Book Review

Caves and Cave Diving” -  Reviewed by Bryan Ellis.

First of all we will start with a few facts.  The author is Guy de Lavaur who as well being president of the Speleo-club of Paris, is also General Secretary of the French National Committee of Speleology.  His caving experience is by no means small - he started caving under Robert de Joly in 1929 and since that period has led 150 first descents of caves and has made 37 solo dives.  The book was first published in France under the title “Toute la Spelaeologie”, and this edition has been translated by the well-known local archaeologist and cave diver Edmund J. Mason.  Finally under the heading of facts, I must add that the book is published by Robert Hale Ltd. @ 16/-.

The book is divided into three sections, potholes; underground rivers, sumps and vauclusian springs; the evolution of speleology.   From the title one would gather that the book is of the text variety rather than the story book, and this is probably a fair assumption to make.  The first two sections consist almost entirely of the author’s experiences while caving: experiences chosen to show the variety of conditions which can be met while caving or cave diving.  For this reason, the book is a good one to give to the ‘uninitiated’ to read if they want to know what we get up to when underground (or at least some of the things) but if this is done, their attention must be drawn to the translator’s note, where a comparison is given of British and French caving techniques and conditions.  I have said that this section deals almost entirely with the author’s experiences; there is one chapter to deal with the exploration of caves, one on the exploration of potholes and the third deals very briefly with the caver’s equipment.  In my opinion this section is of more use as a means of completing the picture for the non-caver than as a source of information for the experienced.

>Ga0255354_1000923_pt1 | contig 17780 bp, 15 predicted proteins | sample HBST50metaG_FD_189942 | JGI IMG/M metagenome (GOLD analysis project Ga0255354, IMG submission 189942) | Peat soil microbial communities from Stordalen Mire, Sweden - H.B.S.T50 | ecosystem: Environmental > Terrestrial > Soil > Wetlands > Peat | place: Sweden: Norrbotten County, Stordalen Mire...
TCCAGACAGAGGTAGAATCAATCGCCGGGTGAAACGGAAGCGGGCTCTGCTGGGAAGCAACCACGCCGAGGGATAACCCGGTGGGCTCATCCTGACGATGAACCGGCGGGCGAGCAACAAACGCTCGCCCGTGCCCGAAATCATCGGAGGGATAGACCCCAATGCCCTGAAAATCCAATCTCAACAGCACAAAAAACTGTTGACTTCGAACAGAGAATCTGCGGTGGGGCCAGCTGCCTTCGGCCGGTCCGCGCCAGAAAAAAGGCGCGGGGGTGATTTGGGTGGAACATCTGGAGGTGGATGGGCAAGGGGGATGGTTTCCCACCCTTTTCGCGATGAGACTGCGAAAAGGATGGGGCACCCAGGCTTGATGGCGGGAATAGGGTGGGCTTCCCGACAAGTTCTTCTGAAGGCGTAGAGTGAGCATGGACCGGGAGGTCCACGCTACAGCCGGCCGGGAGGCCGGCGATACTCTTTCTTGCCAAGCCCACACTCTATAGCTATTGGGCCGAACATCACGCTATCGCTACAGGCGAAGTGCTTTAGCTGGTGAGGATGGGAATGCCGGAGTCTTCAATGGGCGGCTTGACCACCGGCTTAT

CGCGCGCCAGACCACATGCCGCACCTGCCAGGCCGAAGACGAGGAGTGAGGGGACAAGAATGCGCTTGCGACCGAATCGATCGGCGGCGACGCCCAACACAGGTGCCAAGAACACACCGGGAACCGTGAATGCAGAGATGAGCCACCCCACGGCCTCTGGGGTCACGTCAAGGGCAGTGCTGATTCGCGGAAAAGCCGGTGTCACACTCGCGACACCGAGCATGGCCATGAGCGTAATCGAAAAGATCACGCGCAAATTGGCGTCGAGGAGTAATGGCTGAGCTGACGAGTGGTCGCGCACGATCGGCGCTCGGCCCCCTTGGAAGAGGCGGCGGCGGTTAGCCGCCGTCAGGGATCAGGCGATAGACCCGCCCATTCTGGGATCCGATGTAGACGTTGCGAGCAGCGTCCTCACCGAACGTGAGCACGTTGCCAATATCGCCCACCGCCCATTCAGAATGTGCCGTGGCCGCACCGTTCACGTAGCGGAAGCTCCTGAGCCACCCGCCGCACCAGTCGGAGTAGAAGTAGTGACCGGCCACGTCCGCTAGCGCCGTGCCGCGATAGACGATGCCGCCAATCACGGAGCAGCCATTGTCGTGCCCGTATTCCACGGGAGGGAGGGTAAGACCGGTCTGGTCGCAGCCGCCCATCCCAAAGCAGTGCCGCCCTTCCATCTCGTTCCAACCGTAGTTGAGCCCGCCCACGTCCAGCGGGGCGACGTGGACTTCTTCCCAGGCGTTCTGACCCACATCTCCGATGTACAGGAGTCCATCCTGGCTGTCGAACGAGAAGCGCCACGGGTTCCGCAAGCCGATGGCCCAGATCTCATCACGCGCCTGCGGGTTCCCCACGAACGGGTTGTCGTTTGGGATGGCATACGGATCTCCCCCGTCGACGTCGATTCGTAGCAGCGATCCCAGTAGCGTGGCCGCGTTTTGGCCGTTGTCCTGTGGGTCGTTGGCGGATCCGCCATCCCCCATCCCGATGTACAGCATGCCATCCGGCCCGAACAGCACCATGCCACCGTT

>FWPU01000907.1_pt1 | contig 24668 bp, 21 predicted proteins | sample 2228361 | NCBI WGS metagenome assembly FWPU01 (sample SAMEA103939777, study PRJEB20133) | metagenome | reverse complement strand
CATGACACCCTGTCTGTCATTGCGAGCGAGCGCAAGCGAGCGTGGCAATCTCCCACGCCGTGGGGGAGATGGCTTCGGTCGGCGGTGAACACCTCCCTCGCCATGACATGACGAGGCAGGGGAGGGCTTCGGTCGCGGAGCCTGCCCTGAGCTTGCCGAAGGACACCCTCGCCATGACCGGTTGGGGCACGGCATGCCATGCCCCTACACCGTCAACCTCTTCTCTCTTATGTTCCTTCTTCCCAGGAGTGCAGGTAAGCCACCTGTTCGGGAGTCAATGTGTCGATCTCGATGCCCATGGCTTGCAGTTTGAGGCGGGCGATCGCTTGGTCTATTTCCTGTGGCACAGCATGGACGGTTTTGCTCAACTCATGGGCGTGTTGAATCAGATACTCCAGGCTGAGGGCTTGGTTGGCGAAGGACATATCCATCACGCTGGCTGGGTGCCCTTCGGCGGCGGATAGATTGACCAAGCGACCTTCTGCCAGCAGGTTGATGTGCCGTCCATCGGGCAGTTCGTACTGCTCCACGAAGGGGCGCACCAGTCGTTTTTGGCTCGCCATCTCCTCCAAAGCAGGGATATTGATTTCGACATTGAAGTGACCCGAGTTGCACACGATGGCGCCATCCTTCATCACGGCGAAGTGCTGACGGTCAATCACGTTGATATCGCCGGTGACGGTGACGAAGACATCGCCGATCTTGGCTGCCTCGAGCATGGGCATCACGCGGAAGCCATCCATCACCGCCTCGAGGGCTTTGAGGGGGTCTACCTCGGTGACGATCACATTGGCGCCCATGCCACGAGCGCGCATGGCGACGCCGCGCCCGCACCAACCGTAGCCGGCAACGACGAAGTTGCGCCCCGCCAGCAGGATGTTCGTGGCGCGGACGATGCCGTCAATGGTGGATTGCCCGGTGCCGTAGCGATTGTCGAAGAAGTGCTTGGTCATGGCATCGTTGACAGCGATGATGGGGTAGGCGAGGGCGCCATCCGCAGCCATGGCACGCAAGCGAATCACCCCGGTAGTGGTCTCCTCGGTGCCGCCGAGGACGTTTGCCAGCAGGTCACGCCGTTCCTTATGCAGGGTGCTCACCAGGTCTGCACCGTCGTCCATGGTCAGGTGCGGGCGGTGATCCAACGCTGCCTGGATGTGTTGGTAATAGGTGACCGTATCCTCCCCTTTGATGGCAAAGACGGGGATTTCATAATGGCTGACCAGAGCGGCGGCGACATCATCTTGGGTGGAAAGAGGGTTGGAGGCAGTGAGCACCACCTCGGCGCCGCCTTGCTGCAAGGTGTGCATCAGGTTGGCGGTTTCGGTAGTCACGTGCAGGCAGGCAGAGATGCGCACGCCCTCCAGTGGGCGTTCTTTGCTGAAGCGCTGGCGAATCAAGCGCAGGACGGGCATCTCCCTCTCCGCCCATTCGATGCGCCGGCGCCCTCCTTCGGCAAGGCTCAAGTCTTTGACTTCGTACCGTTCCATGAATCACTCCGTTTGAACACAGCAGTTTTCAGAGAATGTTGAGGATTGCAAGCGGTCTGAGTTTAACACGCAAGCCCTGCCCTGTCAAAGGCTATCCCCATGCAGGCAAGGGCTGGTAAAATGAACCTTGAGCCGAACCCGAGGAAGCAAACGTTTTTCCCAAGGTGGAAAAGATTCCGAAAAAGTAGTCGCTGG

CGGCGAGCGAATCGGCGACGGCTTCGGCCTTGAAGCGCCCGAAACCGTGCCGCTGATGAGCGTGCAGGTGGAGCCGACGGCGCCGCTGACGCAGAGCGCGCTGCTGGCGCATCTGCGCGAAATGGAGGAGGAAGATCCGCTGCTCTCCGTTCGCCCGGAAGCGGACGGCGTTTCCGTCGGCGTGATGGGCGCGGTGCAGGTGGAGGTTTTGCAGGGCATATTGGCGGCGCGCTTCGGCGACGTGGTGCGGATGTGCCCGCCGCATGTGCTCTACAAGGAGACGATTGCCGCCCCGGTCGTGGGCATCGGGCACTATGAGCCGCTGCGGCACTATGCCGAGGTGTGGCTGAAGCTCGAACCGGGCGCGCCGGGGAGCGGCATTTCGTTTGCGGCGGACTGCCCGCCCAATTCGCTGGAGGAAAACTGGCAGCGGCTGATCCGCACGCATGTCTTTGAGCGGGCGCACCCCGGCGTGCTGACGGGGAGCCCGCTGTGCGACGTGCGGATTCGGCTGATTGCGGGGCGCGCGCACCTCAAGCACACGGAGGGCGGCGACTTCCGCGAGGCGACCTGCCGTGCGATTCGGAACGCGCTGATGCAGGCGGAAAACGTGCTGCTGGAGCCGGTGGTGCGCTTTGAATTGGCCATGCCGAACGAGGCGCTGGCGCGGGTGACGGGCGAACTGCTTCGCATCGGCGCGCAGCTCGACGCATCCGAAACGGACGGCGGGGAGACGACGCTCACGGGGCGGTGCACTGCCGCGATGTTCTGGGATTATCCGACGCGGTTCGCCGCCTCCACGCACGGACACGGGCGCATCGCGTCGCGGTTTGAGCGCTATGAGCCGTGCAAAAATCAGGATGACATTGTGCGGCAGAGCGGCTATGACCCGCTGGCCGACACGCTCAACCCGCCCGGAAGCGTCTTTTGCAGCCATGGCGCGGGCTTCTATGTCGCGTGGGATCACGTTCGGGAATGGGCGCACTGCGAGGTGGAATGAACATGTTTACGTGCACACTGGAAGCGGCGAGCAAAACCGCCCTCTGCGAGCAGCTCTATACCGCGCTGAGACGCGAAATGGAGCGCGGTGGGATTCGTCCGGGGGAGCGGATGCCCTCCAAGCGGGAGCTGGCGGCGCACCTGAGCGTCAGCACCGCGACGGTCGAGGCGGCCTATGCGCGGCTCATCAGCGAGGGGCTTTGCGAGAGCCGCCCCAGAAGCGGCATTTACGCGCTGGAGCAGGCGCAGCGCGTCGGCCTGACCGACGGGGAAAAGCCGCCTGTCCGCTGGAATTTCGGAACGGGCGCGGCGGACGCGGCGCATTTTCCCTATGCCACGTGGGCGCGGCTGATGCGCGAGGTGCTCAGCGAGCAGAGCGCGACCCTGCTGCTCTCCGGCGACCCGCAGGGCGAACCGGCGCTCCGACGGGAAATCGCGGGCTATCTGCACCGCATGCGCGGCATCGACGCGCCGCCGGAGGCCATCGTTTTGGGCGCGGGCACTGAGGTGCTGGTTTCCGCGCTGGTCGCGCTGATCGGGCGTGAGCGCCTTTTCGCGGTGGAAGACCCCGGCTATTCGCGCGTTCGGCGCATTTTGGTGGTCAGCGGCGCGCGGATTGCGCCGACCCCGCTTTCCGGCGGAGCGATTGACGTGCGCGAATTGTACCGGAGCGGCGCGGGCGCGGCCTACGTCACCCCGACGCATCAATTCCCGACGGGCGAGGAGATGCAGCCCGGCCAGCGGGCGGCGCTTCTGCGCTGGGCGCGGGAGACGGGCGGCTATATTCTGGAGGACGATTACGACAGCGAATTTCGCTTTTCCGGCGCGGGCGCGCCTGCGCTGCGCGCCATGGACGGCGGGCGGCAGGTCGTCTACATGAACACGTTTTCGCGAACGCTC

Unfortunately, the second section loses much of its interest for the British reader because it deals almost exclusively with the exploration of vauclusian springs, none of which are found in the British Isles.  I expect that the majority of you are wondering, as I did, what these springs are as you have never heard of them before, so I am quoting the following definition from the glossary given in the book.  It is: - “A pitch or steeply inclined passage, leading to the surface and full of water.  Usually the water covers a large area on the surface, forming a surface basin or lake.”  In this section, the position is reversed from that in the first, there are two chapters on equipment and one on the author’s experiences.  Personally, I do not know very much about cave diving but I am sure that, for everyone who does have a little knowledge of the subject my previous remarks on his discussion of caving equipment will apply again here.  The book either loses or gains (I’m not sure which!) by reason of it dealing with diving gear using compressed air.  This is rarely use in this country, as it is not often that our divers need to go deeper than the safe maximum for oxygen sets.

The theme underlying the whole book appears to be that it is an introduction to speleology for those who know a little, or preferably nothing about the sport, rather than a textbook for the experienced.  I have mentioned earlier that this applied to the first two sections of the book and it does also to the third, which deals with the development and then the uses of caving.

The book is of a totally different style from any previously published of which of which I am aware and for that reason no comparison can be given.  I will not say that the book is dull or uninteresting even for the fully fledged caver, as there are topics dealt with, such as underground camping and some physiological studies, which are not often met with in this country and therefore make an interesting comparison of French and British caving techniques.  En Passant, the author mentions that studies have proved that urination is increased during a caving expedition.  To summarise, the book is, in my opinion, interesting but not exceptionally so; educational but mainly for one who knows little about speleology; readable but not one of those that once picked up cannot be put down.

Editor’s note on the above:  Further book reviews have been received from Bryan, and will be appearing in the B.B. shortly.